• the noise is likely to give people nearby reasonable cause for annoyance

If the North East Lincolnshire Council needs to use force to silence an alarm, a warrant will be applied for. We suggest that if you’re going on holiday, you inform your neighbour and leave them contact details of someone who can reset/turn off your alarm.

Noise from vehicles

Noise from a vehicle such as a car can be classed as a statutory nuisance if it’s a regular occurrence and from the same vehicle.

We understand that from time to time ‘car clubs’ will meet in one area and can cause some level of noise, be that from their entertainment systems to their exhausts.

In the first instance we would advise you talk to the driver of the vehicle, if it is safe to do so and explain how the noise is affecting you.

If you have tried that and it hasn’t worked, make a note of the date and time, the vehicle details (including the registration number) and where possible a description of the driver.

You can also contact Humberside Police on 101 to report this as nuisance behaviour.

Aircraft

We do not deal with aircraft noise issues. To make a complaint about aircraft you will need to go to one of the following places:

Bird scarer

Bird scarers that make a noise are commonly used in agriculture and horticulture to protect crops from wild birds. In order to maintain good relations between the farming community and residents, toleration is encouraged from both residents who must be prepared to experience some inconvenience and farmers who are encouraged to keep disturbance to reasonable levels. The National Farmers Union (NFU), in consultation with their members has addressed this in their code of best practice on the use of bird scarers. This code is considered to be indicative of best practice, a copy of which is provided in the link at the bottom of this note.

There is no specific national legislation on the use of bird scarers and an individual householder is also able to take their own action in respect of a noise nuisance. See our conversational tips in the taking action section below.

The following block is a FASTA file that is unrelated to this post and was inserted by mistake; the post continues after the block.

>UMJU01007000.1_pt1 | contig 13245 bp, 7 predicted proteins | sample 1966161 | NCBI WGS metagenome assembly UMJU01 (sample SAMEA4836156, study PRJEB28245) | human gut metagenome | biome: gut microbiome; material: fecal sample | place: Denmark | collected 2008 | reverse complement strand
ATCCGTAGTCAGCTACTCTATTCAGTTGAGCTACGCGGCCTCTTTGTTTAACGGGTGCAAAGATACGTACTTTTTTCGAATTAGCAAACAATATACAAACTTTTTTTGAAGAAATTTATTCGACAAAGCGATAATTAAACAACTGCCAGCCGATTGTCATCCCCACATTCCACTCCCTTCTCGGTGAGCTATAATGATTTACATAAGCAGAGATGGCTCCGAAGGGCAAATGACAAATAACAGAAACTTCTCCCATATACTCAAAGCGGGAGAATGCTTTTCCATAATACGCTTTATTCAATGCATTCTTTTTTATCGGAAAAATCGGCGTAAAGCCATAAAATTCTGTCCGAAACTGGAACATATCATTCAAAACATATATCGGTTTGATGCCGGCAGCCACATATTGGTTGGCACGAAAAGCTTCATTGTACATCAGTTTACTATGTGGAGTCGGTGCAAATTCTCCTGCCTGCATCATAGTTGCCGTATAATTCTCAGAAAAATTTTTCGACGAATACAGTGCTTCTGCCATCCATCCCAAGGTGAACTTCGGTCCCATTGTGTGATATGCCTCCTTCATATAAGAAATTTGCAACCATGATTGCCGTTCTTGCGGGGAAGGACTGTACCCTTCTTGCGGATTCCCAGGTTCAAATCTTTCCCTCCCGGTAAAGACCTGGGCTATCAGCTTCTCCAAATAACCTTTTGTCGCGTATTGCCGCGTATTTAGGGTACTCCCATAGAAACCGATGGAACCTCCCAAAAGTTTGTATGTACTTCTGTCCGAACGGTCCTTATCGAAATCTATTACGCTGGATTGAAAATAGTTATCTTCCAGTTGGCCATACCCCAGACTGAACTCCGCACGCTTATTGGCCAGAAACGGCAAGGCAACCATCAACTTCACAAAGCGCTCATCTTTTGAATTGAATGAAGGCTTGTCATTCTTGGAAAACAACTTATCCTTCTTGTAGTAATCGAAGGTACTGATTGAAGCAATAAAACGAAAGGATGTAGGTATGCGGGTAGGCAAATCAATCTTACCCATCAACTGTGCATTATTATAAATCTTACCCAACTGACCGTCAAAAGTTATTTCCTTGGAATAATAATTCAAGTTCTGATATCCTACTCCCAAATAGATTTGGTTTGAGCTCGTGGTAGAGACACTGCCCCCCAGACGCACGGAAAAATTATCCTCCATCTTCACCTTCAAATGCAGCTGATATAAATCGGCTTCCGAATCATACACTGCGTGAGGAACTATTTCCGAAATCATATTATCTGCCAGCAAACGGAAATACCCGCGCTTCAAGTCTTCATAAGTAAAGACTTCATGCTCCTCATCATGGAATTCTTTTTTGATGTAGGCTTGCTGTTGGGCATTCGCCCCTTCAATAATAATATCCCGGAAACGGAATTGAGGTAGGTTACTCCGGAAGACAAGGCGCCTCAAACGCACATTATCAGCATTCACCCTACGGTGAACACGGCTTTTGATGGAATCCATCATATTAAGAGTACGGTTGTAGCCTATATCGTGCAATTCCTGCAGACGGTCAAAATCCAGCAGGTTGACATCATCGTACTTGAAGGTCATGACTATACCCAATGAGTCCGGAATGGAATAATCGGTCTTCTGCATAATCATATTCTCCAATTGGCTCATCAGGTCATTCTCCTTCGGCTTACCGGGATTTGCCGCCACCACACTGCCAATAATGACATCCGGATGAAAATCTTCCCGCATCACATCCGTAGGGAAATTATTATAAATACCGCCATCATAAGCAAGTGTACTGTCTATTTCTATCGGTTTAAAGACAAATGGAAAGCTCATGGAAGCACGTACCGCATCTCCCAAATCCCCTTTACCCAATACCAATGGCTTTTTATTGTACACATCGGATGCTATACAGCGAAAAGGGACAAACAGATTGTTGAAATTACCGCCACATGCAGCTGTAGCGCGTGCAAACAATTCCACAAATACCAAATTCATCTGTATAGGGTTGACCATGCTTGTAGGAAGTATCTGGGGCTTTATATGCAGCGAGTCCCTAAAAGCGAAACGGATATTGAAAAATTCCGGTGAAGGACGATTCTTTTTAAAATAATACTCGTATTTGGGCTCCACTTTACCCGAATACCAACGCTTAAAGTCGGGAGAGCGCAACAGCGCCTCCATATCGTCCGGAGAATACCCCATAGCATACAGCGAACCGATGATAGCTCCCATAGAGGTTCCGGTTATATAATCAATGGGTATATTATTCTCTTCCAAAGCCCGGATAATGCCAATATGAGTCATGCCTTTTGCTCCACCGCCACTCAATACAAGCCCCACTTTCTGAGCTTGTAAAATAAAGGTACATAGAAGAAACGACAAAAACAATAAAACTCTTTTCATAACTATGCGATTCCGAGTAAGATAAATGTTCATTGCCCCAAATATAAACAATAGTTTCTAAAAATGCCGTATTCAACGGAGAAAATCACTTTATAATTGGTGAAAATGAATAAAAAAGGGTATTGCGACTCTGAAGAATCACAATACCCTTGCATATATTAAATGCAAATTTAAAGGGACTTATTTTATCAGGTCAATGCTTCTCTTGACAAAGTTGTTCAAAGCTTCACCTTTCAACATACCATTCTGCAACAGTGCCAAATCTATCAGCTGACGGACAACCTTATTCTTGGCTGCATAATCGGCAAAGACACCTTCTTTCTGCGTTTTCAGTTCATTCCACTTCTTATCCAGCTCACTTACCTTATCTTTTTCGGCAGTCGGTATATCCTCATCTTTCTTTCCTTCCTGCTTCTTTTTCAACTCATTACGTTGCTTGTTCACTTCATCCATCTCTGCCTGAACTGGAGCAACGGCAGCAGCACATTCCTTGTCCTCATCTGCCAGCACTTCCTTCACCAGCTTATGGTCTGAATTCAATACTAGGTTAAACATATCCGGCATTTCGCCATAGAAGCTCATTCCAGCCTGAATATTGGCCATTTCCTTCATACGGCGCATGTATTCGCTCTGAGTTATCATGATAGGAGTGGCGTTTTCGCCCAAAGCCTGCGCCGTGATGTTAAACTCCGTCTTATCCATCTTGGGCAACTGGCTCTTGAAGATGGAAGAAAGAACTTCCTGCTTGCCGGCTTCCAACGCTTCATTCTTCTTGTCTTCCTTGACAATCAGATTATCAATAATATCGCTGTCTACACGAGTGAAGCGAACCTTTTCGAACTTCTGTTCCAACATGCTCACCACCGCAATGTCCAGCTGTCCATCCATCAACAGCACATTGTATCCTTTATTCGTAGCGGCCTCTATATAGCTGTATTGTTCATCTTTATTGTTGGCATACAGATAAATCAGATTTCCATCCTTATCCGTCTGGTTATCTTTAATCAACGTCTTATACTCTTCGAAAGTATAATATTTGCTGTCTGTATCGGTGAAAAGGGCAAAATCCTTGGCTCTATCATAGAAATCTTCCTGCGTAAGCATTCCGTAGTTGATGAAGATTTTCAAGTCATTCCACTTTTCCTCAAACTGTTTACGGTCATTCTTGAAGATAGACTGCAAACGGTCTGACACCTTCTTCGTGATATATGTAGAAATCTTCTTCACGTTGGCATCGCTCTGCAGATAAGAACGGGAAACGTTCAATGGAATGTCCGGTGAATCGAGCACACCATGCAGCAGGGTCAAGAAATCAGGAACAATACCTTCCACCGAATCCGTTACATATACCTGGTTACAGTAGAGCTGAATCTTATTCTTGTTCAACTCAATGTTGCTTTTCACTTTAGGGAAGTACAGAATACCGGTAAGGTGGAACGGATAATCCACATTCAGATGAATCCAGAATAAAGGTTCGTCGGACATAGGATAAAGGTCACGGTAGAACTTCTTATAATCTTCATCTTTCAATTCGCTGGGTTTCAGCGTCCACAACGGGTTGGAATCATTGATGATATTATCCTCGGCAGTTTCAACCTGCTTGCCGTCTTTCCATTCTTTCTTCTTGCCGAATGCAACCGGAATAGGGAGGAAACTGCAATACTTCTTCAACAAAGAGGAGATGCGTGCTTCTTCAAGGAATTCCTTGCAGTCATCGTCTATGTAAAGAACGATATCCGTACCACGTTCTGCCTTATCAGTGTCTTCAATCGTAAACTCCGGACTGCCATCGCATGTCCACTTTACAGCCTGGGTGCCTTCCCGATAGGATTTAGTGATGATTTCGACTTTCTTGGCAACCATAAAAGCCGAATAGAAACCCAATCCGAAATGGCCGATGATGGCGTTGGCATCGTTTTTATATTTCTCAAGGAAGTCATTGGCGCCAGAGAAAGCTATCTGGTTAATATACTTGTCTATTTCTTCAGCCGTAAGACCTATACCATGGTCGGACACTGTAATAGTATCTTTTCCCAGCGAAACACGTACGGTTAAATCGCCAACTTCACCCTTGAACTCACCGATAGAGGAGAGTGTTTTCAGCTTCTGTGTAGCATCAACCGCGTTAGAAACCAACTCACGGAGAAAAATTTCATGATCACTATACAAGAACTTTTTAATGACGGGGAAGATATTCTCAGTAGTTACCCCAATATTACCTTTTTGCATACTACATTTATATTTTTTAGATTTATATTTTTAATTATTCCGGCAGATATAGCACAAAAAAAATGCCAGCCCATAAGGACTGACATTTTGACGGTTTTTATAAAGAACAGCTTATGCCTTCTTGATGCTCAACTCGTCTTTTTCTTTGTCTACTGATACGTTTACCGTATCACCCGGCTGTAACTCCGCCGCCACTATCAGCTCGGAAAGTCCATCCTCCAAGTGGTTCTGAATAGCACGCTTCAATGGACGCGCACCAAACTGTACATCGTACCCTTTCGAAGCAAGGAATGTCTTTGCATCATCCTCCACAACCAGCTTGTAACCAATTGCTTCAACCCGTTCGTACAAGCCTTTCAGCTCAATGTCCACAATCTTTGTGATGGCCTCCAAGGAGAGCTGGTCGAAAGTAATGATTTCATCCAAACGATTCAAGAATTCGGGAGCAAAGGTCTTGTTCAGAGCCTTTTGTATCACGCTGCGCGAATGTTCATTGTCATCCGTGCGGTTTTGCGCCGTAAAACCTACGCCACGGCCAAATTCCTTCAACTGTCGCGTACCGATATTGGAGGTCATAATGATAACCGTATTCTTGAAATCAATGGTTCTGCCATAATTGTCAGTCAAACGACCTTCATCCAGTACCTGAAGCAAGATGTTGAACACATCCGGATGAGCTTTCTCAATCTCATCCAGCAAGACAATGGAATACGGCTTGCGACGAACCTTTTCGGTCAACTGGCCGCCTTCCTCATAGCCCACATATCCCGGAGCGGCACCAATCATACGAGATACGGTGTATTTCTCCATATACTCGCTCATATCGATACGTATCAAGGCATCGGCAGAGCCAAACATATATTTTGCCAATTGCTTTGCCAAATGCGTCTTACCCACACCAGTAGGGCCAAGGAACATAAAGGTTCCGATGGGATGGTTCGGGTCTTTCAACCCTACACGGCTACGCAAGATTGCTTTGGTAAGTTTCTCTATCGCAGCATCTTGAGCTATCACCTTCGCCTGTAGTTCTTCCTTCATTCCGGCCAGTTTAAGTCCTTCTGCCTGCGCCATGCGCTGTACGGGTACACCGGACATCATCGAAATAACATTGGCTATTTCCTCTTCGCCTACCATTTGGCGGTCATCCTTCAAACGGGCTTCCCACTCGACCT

However we have a duty under the Environmental Protection Act 1990 to take action against a person who creates a noise nuisance. Failure to comply with a notice served under that Act may result in a prosecution, and the possibility of a heavy fine.

For further information refer to the NFU guidance on the use of bird scarers.

Businesses or factories

Common complaints from businesses such as shops, factories, warehouses etc. include noise from extractor fans, deliveries and collections. Residents must be prepared to experience some inconvenience if they live near to a commercial premises, but sometimes we acknowledge unreasonable noise levels may become intolerable.

If you are experiencing problems from commercial premises we advise that you contact the company causing the issue directly and allow you to reach a compromise between them running their business and your enjoyment of your property.

If an abatement notice for noise is served on industrial, trade or business premises and they’ve used the best practicable means to stop or reduce the noise, they may be able to use this as one of the following:

  • Grounds for appeal against the abatement notice
  • A defence, if prosecuted for not complying with the abatement notice

Construction or demolition sites